Do not fall victim of too much information (TMI). It is important to be a good listener, but don’t share confidential information or gossip about coworkers. Getting along with coworkers is a skill that must be learned and not taken for granted. Above all, LISTEN! You absolutely must know what your audience in order of hoping to influence and persuade.
For more ways to influence people at work, click here.
|Print article||This entry was posted by pyramid-admin on October 16, 2012 at 2:45 pm, and is filed under Chronicles For Candidates, Office Observations. Follow any responses to this post through RSS 2.0. You can leave a response or trackback from your own site.|
As you may or may not know, the Mega Million is $640 million dollars.
Of course, PCG has pooled some extra cash together to buy more than a few tickets. “Hey, you never know.”
As we made photocopies of all our tickets we asked:
“What if we won? Would we quit our job?
Some of us said that we would request to work part time or remotely. Then there were the scared “Of course not” and the uncertain, “I’ll tell you when I win.”
What would you do if you won the lottery tonight? Would you call out rich on Monday? Leave your comments here…
Have a great weekend and GOOD LUCK!
|Print article||This entry was posted by pyramid-admin on March 30, 2012 at 8:04 pm, and is filed under Office Observations. Follow any responses to this post through RSS 2.0. You can leave a response or trackback from your own site.|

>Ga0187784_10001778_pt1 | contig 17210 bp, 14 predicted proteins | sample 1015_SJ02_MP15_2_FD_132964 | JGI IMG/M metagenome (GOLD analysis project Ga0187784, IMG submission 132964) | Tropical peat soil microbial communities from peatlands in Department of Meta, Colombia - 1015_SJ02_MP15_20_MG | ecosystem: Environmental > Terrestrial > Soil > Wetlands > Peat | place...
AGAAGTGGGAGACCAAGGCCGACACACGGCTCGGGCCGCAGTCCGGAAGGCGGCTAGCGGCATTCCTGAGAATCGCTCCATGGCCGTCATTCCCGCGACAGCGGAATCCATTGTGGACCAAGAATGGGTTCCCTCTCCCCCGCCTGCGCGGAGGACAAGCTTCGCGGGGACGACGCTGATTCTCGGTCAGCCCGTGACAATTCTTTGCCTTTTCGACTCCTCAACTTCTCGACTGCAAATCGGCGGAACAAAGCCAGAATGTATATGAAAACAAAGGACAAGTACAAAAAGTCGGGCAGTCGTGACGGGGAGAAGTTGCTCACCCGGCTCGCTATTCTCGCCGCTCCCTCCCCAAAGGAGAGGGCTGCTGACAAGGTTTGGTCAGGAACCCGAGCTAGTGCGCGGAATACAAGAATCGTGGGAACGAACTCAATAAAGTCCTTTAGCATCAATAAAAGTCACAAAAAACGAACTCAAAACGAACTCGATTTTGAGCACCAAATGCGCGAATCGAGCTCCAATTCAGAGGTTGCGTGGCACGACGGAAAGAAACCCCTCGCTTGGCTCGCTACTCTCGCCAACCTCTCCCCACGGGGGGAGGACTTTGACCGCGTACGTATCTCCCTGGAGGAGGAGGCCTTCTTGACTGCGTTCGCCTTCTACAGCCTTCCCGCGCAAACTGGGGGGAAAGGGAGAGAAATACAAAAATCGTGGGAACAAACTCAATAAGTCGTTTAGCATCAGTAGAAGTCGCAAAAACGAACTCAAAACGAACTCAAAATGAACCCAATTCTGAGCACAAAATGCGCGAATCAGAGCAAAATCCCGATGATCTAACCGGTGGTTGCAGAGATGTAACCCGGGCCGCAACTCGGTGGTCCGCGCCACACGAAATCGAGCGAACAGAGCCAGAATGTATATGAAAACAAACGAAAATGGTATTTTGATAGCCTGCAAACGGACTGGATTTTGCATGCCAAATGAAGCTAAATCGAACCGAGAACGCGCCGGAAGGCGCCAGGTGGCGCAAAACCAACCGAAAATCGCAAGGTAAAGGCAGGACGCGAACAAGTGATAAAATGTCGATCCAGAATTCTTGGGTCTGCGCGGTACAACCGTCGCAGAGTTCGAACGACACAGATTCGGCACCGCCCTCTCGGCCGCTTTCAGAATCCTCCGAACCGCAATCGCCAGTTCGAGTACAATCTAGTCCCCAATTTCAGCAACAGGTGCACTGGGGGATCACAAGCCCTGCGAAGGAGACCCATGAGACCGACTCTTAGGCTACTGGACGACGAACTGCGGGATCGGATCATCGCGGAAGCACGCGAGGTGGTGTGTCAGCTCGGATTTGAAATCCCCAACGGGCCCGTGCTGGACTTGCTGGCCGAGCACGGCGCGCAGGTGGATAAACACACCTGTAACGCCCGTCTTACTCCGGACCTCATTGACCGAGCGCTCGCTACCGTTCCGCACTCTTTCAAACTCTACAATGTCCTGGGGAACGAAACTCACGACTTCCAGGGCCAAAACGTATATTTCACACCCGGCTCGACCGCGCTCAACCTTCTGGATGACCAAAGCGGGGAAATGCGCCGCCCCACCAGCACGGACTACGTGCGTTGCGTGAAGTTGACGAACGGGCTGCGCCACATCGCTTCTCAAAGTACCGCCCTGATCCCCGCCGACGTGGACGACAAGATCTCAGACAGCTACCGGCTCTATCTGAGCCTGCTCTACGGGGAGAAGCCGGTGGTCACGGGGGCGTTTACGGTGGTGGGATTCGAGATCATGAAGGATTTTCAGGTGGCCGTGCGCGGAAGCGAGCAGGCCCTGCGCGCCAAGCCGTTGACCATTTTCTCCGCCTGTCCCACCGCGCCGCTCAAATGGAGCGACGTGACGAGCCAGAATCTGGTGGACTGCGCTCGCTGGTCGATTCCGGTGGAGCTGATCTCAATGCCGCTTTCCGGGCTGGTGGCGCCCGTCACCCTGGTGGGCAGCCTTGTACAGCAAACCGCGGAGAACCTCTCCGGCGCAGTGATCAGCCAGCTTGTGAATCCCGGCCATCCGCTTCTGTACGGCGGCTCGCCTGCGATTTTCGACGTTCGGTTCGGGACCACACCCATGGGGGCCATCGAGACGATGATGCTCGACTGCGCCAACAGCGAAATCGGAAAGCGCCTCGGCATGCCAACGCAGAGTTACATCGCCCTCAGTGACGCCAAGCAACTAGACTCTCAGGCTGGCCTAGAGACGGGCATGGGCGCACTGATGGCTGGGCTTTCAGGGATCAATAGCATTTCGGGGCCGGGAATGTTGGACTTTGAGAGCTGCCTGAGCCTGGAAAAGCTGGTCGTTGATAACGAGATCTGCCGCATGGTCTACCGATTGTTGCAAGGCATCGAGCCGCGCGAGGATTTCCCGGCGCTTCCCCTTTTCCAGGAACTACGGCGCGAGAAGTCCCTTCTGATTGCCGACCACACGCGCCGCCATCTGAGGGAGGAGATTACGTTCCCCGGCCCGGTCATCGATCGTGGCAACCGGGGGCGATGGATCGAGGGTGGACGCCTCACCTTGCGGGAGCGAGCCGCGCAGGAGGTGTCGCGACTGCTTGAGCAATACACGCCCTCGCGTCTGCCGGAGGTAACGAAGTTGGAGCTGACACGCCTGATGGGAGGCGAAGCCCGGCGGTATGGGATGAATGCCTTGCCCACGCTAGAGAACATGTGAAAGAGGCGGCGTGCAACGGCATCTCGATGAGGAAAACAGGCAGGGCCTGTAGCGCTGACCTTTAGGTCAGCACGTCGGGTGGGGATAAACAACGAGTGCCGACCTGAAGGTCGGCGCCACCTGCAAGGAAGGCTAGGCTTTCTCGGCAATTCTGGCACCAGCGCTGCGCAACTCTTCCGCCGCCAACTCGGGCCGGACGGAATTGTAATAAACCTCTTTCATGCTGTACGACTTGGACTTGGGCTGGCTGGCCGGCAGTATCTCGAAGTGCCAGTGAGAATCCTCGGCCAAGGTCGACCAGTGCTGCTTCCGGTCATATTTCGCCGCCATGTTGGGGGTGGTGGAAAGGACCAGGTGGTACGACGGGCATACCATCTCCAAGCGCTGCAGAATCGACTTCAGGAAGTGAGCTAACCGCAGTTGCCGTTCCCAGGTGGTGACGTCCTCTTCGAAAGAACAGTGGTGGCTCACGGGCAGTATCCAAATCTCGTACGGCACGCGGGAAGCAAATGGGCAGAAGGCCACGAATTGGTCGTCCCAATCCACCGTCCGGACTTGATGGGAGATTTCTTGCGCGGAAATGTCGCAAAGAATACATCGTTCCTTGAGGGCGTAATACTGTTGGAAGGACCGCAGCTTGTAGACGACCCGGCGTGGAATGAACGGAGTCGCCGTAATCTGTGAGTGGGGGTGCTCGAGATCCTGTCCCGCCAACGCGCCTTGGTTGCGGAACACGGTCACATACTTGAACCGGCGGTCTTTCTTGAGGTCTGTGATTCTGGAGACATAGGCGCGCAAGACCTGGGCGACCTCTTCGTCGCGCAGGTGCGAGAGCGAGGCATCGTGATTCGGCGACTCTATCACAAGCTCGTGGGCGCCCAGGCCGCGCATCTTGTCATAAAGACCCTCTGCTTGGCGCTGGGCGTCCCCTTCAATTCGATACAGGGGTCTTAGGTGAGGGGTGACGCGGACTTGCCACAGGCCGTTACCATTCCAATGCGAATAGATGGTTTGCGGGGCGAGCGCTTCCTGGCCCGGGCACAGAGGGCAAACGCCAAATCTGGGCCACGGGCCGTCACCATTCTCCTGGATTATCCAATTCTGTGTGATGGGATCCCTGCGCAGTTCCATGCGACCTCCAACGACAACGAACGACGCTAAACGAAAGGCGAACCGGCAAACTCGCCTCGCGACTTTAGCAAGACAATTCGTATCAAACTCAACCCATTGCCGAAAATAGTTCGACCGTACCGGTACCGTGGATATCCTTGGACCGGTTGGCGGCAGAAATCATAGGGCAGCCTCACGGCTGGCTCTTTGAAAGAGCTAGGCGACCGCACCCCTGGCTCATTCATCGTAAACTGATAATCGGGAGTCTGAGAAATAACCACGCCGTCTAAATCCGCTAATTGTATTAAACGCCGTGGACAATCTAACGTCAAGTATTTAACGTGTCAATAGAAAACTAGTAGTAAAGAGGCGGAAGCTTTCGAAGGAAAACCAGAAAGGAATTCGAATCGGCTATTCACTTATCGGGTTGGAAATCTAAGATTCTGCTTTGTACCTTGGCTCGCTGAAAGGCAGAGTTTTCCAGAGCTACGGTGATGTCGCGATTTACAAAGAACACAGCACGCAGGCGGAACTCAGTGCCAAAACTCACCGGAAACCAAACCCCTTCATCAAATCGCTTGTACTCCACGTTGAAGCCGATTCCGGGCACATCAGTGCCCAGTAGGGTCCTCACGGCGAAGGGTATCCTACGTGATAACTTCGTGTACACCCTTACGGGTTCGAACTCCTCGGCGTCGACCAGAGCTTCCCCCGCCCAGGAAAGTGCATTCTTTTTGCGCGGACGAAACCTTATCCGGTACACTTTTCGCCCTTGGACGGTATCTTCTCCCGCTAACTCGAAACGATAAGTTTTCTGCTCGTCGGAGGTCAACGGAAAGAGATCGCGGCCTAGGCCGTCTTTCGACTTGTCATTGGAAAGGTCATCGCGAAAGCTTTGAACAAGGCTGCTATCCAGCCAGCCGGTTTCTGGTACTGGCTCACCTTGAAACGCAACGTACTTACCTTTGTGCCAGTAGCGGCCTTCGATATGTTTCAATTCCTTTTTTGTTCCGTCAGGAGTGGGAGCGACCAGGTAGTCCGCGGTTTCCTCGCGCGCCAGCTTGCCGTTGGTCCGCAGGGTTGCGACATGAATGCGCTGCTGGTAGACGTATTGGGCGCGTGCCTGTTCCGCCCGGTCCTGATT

Happy Friday! As the week comes to an end we reflect on the week and go over what we’ve accomplished. At the end of the day on Friday, we write down what we have planned for next week. We find this makes us productive and more likely to stay on path. However, veering off your everyday work agenda might work in your favor.
Do some brainstorming and present innovative ideas to challenge the responsibilities of your job.
What happens when your ideas get rejected? Move on to the next bright idea and keep going!
Let the criticism motivate you to continue to be inventive and risky in your creativity.
In the end, one idea will work and you will have added new specs to your job. Not only will this keep you challenged in your current role but it will build your resume at the same time.
Do something different next week. Get inspired.